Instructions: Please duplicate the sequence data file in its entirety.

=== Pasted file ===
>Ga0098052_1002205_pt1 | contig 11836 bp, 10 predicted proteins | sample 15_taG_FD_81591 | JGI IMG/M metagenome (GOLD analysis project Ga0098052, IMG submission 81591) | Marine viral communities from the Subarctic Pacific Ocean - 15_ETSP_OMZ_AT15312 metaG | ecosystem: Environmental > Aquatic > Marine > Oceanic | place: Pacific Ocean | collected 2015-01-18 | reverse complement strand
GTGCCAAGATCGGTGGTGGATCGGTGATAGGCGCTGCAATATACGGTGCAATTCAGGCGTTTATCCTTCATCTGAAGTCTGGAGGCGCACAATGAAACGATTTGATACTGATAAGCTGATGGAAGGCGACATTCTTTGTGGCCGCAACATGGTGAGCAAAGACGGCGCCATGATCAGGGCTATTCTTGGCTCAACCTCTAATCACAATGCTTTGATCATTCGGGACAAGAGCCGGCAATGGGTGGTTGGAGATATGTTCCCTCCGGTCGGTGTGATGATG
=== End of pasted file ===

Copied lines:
>Ga0098052_1002205_pt1 | contig 11836 bp, 10 predicted proteins | sample 15_taG_FD_81591 | JGI IMG/M metagenome (GOLD analysis project Ga0098052, IMG submission 81591) | Marine viral communities from the Subarctic Pacific Ocean - 15_ETSP_OMZ_AT15312 metaG | ecosystem: Environmental > Aquatic > Marine > Oceanic | place: Pacific Ocean | collected 2015-01-18 | reverse complement strand
GTGCCAAGATCGGTGGTGGATCGGTGATAGGCGCTGCAATATACGGTGCAATTCAGGCGTTTATCCTTCATCTGAAGTCTGGAGGCGCACAATGAAACGATTTGATACTGATAAGCTGATGGAAGGCGACATTCTTTGTGGCCGCAACATGGTGAGCAAAGACGGCGCCATGATCAGGGCTATTCTTGGCTCAACCTCTAATCACAATGCTTTGATCATTCGGGACAAGAGCCGGCAATGGGTGGTTGGAGATATGTTCCCTCCGGTCGGTGTGATGATG